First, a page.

30 day photo challenge

Day 11: something blue

Day 11: Something blue

I’ve been busy doodling up a storm over at Sketchy Medicine so I’ve been a little neglectful. However, if you look over to the side where my twitter feed is, you’ll notice that I’ve quietly been plugging away at a 30 day photo challenge.

I’m using the list I found by googling “photo challenge” which happened to be on White Peach. Here’s the list for your viewing pleasure:

  1. Day 1: Self-portrait
  2. Day 2: What you wore today
  3. Day 3: Clouds
  4. Day 4: Something green
  5. Day 5: From a high angle
  6. Day 6: From a low angle
  7. Day 7: Fruit
  8. Day 8: A bad habit
  9. Day 9: Someone you love
  10. Day 10: Childhood memory
  11. Day 11: Something blue
  12. Day 12: Sunset
  13. Day 13: Yourself with 13 things
  14. Day 14: Eyes
  15. Day 15: Silhouette
  16. Day 16: Long exposure
  17. Day 17: Technology
  18. Day 18: Your shoes
  19. Day 19: Something orange
  20. Day 20: Bokeh
  21. Day 21: Faceless self-portrait
  22. Day 22: Hands
  23. Day 23: Sunflare
  24. Day 24: Animal
  25. Day 25: Something pink
  26. Day 26: Close-up
  27. Day 27: From a distance
  28. Day 28: Flowers
  29. Day 29: Black and white
  30. Day 30: Self-portrait

I think when I’m done I’ll put them into a nicely laid out collage. I’ve also been trying to get some other people to join in. You should too.

Advent calendars

There are tons of different sorts of advent calendars out there. I grew up with a felt one my mom made where each day you would put an ornament on the tree. My brother and I both loved this one (in fact we now do it over Skype since neither of us live at home anymore) and oddly enough I don’t think either of us ever missed the chocolate ones.


This year however, in addition to my fabric tree (I’ve since made one for myself), I have a tea advent calendar!


Sure beats a tiny chocolate.

Don’t panic towel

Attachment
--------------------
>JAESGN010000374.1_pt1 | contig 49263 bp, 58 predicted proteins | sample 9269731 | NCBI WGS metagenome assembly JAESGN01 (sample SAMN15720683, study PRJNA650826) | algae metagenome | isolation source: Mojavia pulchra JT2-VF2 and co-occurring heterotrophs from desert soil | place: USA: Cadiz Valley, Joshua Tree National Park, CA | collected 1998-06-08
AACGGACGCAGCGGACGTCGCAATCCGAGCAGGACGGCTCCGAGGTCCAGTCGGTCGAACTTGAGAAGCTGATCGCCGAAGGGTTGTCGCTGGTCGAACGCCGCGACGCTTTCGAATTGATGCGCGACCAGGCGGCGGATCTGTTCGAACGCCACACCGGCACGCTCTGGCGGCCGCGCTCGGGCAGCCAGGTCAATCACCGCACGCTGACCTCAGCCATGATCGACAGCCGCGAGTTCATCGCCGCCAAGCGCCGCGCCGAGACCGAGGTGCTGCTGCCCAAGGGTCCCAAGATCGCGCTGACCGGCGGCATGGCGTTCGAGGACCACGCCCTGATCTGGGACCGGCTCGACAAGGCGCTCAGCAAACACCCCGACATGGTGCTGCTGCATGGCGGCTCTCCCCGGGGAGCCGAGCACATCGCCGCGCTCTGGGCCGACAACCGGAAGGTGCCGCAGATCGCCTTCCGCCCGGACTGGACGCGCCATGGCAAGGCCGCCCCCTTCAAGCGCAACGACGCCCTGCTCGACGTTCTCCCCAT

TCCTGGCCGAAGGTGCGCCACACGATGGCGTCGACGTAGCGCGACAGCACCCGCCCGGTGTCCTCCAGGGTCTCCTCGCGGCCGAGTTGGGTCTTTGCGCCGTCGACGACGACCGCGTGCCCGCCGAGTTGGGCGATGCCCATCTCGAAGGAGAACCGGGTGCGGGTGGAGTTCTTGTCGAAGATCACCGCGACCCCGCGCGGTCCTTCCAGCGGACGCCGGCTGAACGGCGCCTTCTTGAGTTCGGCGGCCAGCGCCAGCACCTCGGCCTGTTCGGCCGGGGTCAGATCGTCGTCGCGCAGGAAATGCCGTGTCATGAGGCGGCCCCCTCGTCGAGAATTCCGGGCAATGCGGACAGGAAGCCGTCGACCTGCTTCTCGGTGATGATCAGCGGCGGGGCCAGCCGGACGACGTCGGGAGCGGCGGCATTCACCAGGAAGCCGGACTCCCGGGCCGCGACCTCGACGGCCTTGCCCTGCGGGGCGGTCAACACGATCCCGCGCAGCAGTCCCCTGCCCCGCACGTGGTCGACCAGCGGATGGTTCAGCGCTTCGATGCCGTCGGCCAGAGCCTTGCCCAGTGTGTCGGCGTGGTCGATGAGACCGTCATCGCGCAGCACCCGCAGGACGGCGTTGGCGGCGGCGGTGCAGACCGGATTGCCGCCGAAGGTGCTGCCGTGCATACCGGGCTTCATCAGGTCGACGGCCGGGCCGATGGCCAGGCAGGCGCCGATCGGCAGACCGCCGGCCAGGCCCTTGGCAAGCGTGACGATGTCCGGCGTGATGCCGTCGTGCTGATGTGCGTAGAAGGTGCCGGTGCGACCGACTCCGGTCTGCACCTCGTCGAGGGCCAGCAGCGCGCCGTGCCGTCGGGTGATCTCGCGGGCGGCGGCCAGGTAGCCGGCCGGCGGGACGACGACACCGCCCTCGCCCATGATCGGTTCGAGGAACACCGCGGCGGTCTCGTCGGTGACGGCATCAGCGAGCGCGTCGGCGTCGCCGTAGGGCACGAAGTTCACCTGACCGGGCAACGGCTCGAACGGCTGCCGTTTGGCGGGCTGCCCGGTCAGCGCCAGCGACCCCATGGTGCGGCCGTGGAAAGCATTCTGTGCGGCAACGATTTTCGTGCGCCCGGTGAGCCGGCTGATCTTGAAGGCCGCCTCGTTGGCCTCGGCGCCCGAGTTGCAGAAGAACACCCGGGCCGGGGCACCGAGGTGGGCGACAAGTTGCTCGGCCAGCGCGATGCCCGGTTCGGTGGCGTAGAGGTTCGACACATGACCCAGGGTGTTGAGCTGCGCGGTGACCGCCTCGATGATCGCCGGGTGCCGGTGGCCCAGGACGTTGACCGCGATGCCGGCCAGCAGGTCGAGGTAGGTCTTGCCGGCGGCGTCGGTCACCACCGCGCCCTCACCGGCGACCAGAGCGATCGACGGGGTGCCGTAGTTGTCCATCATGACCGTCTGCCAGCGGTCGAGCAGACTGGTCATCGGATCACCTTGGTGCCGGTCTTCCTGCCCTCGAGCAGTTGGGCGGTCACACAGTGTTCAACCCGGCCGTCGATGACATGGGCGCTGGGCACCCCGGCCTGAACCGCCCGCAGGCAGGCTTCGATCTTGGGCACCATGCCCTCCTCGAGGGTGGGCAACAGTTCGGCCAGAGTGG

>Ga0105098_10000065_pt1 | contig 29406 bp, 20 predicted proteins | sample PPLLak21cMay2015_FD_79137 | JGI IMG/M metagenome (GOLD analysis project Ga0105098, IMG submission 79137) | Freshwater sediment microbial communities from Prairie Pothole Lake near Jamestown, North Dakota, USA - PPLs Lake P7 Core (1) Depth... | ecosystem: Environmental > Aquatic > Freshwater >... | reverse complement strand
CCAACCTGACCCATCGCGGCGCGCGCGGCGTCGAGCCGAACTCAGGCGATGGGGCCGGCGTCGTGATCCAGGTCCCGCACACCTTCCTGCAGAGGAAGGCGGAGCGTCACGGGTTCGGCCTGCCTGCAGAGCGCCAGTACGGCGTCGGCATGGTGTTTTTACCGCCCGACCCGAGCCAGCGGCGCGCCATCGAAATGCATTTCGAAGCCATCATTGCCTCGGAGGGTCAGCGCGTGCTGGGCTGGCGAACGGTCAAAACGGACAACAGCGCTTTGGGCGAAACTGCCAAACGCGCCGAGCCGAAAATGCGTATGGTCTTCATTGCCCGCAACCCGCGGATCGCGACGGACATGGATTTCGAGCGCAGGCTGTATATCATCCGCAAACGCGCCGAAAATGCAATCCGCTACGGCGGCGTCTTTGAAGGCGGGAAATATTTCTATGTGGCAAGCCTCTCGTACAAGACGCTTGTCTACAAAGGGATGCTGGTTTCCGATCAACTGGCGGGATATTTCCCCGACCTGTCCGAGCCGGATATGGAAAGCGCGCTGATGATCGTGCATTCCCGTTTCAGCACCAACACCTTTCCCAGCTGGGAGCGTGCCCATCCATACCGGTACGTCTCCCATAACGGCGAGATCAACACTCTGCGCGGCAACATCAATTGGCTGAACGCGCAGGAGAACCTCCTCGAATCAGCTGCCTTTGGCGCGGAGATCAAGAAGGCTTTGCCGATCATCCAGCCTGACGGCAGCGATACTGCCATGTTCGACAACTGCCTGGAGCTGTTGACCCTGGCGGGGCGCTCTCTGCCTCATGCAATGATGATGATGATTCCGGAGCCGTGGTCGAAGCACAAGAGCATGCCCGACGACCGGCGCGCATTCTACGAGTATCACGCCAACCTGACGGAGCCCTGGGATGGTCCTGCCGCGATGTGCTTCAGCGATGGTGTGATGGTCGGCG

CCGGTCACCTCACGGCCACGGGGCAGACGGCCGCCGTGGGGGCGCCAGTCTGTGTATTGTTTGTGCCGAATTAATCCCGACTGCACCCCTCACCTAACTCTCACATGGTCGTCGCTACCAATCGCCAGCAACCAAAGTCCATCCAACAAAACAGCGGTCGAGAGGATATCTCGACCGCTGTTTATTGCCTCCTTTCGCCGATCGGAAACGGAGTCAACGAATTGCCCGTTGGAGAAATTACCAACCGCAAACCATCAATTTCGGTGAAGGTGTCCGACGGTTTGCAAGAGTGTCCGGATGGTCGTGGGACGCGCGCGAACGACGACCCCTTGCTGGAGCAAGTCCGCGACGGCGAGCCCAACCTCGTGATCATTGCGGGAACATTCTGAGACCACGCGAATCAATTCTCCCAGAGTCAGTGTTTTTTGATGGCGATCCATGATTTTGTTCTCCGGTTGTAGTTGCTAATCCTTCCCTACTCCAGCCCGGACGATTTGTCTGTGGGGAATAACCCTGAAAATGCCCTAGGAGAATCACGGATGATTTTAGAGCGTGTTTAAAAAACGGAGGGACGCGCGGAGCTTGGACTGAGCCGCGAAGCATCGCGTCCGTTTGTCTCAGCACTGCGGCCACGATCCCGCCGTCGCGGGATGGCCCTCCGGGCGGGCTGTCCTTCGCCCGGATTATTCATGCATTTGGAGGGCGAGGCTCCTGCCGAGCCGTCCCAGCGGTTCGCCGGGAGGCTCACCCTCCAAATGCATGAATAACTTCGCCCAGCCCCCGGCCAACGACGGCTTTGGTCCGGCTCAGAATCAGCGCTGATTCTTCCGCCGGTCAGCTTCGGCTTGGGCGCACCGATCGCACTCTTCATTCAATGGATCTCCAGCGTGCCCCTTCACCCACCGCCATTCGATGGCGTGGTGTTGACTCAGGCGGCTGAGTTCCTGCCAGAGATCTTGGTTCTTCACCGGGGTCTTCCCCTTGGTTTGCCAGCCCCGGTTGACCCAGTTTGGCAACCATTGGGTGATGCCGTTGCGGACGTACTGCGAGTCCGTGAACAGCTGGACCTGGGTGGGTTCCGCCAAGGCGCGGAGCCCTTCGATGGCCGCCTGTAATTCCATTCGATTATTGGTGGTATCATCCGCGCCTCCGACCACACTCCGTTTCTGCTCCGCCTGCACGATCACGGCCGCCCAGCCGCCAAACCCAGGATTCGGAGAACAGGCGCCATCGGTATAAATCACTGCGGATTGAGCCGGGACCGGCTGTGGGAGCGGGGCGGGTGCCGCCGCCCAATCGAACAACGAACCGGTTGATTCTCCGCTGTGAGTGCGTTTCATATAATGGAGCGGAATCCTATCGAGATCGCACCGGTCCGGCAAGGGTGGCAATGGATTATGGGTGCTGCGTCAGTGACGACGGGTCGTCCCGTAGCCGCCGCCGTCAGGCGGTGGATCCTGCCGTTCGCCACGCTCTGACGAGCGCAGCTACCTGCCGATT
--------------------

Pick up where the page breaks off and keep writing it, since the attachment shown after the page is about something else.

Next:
Since I’m going on a wild and crazy adventure in a couple weeks, I thought a compact blanket/towel would be useful, as the countless benefits of towels are widely known. Mike then suggested that perhaps I embroider the towel with familiar words of encouragement. I’m quite happy with how it turned out, despite not considering myself much of a needlepointest. I think I originally aimed for it to be Gill Sans, but the nuances are perhaps lost (sorry typographers!)


And yes, I got Instagram. I know it might be ubiquitous with the youngins and their twitters, but darn it’s fun! (besides, sending film off to be processed takes a long time in this day and age and Instagram is instant)

DIY lotus lamp

I’ve wanted one of those Ikea Knappa lamps for a while. I realize they’re rather ubiquitous, but they have a neat look and the price is more than right. One issue: they’re not available at Ikea Canada. I’m not quite sure why there’s a discrepancy between the American and Canadian stores, but alas, the lamp and I were not meant to be

That is, until I found this instructable. With nothing more than a bunch of plastic file folders, scissors, a drill, some wire and a lot of patience, I now have one of my very own. I warn you that since I had to buy the ceiling fixture separate, the cost of the lamp is probably equal to that of the ikea one, but it’s still much cheaper than anything else that I was able to find.